QUESTION: What is the Brunner test?
ANSWER: The Brunner undue hardship test is the exclusive method used in Oregon to qualify for the undue hardship exception.
Marie Brunner filed bankruptcy in 1983. She asked the court to wipe out her student loans. The judge granted her request because she couldn’t find work in New York City. The student loan company appealed. She couldn’t afford to hire an attorney to represent her. She lost twice on appeal. The three part test used in her case came to be known as the Brunner test.
Brunner Test in Oregon
In 1987 the Ninth Circuit (which includes Oregon) adopted the Brunner test as the only way to wipe out student loans.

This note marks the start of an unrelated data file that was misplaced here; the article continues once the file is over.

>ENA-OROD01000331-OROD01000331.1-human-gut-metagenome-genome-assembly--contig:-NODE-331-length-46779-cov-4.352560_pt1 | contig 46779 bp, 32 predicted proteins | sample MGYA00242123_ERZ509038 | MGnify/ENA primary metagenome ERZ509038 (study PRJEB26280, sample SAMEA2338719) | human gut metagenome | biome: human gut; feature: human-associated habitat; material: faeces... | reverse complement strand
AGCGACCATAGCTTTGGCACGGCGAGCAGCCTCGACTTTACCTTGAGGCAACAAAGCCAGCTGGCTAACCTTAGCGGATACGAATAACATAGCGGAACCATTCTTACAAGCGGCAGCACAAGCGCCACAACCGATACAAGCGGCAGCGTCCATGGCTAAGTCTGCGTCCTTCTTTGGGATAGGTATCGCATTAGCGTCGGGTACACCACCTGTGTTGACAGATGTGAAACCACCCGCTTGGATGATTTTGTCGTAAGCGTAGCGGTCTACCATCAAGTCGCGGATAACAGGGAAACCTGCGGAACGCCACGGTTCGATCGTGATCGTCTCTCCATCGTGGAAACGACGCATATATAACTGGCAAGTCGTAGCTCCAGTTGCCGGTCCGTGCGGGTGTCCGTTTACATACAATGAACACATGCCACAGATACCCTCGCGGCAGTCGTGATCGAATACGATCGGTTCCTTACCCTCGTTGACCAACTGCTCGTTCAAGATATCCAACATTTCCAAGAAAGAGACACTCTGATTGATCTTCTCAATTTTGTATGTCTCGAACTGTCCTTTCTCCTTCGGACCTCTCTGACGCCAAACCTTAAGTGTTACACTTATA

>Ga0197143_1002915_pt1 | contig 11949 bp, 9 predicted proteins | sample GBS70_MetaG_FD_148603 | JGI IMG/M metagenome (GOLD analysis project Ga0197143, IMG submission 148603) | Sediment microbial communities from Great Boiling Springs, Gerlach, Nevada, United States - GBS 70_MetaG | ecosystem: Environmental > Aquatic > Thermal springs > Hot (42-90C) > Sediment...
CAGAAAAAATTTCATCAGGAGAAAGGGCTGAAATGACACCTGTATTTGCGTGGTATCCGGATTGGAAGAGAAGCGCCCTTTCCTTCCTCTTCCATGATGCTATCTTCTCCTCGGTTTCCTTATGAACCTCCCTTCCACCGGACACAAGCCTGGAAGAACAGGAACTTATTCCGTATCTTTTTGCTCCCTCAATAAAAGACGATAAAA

In order to qualify, you must prove: (1) you cannot, based on your current income and expenses, maintain a minimal standard of living for yourself or your dependents if required to repay your student loans, (2) additional circumstances exist which make it likely that your state of affairs satisfying the first prong will persist for a significant portion of the repayment period, and (3) you have made good faith efforts to repay your student loans.
In October 2015, a Wisconsin borrower filed an appeal with the United States Supreme Court challenging the Brunner test. The borrower argued the test was unfair and asked the court to adopt a less rigid ‘totality of the circumstances’ test. As of the date of this post the Supreme Court has not agreed to hear the appeal.
Until the Ninth Circuit or Supreme Court rules otherwise, Brunner is the exclusive test used by Oregon bankruptcy courts to determine whether an undue hardship exists.